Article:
During a Time Warner Inc. investor meeting on Wednesday, Richard Plepler, chairman and CEO of Home Box Office (HBO), revealed that HBO plans to offer a standalone streaming service in the United States sometime during 2015. This will be unlike HBO Go, which requires the customer to subscribe to HBO via their cable TV service.
During his presentation, Plepler pointed out that there are "significant growth opportunities" within the Pay-TV arena, and that the broadband-only market of ten million subscribers will grow over the next several years as customers begin to cut cable TV. He said this group is an extremely large and growing "opportunity" that shouldn't be untapped.
"So, in 2015, we will launch a stand-alone, over-the-top, HBO service in the United States," Plepler said. "We will work with our current partners. And, we will explore models with new partners. All in, there are 80 million homes that do not have HBO and we will use all means at our disposal to go after them."
HBO has already taken one small step to meet consumer demand with its HBO Go service. But what will be interesting to see is how consumers react to a full-fledged standalone service costing a possible $20. To compete with Netflix, the company may need to dip down into the sub-$10 price point while possibly adding more content. The thing to keep in mind is that HBO really can't be a Netflix competitor because the former company doesn't offer TV shows and movies from other networks.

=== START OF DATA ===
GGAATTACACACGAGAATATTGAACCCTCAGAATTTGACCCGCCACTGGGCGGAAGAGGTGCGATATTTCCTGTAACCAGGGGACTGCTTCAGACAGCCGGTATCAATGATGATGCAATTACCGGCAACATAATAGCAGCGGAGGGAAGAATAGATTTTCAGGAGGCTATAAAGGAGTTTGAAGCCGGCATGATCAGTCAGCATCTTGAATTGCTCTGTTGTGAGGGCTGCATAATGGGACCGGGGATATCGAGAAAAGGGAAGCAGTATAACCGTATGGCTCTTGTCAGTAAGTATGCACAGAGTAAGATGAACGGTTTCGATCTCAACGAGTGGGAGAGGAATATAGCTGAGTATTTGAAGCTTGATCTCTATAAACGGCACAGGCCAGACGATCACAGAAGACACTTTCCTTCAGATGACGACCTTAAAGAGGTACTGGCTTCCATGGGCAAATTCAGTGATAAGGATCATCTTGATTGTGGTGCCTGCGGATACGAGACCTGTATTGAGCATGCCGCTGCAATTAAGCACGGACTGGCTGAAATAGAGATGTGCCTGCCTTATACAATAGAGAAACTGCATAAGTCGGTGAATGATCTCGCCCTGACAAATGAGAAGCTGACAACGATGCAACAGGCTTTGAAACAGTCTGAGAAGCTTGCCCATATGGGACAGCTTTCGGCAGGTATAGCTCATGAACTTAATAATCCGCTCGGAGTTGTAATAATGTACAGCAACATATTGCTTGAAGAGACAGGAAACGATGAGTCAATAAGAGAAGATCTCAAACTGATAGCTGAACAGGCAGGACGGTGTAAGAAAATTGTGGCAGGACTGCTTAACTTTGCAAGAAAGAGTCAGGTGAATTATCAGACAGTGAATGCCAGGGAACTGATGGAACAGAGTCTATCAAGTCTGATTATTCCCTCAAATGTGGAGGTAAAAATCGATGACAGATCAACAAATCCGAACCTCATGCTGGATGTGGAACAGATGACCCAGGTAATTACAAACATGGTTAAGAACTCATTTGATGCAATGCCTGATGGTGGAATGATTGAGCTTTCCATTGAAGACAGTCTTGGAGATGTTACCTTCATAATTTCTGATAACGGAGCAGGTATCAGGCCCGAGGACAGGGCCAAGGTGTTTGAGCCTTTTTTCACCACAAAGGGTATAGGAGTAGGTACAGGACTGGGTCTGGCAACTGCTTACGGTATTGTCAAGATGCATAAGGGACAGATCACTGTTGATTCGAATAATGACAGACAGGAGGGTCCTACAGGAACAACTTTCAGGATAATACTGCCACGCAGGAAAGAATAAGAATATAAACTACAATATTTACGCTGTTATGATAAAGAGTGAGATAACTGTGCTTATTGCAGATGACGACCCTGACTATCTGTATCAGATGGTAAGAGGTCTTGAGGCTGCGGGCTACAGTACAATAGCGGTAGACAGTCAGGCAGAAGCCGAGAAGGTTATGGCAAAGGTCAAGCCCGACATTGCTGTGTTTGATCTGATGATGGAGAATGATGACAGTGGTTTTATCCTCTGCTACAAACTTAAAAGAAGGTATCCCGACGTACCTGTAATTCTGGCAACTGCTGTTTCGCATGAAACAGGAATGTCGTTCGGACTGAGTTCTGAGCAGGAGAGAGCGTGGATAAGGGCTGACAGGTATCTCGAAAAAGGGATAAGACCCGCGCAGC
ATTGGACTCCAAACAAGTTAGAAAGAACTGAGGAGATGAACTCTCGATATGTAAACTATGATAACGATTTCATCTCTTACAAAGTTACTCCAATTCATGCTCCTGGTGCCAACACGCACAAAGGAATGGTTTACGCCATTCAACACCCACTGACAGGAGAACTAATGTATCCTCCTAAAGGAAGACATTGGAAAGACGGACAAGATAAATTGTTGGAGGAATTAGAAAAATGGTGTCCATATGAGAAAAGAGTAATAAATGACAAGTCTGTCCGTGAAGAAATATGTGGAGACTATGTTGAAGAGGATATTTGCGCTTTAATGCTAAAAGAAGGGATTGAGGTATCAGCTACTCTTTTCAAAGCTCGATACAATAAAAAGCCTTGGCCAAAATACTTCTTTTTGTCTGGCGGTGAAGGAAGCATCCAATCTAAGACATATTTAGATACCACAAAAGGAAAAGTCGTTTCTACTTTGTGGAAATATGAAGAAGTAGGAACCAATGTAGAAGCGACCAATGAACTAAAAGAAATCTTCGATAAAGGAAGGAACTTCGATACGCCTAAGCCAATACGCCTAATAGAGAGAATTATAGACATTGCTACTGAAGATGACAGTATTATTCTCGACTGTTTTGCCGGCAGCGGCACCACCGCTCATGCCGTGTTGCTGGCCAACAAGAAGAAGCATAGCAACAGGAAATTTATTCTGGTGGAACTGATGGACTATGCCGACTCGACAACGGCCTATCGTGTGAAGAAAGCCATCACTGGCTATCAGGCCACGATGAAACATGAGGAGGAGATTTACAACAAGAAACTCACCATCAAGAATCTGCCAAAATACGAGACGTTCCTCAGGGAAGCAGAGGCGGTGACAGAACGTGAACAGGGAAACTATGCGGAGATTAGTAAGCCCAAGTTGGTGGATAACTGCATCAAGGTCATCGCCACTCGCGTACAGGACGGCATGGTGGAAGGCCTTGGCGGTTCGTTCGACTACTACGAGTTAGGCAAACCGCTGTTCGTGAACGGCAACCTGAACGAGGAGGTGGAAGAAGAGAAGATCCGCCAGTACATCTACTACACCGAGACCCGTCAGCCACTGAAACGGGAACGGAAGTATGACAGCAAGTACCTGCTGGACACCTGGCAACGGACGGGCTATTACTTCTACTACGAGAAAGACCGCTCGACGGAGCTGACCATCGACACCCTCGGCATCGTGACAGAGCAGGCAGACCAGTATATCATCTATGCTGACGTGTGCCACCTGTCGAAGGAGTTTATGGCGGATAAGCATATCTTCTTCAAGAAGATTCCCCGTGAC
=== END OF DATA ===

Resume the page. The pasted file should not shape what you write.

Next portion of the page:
Will consumers buy into a standalone HBO streaming service? More importantly, will other Pay TV channels like Showtime and Starz launch a similar service? That will be interesting to see. As it stands now, HBO's pricing model will be key in determining if such an offering will catch on. We're hoping that the HBO service will cost less than Netflix per month.
So what will happen with HBO on cable? There's good reason to believe that Time Warner Inc., HBO's parent company, won't let go of the pay-TV service that easily. Subscribers will undoubtedly still have access, and possibly at a discount if they want access to the standalone service. Then again, customers have access to HBO Go as well, so cable subscribers may not need the standalone service after all.
What do you think about the HBO stand-alone streaming service?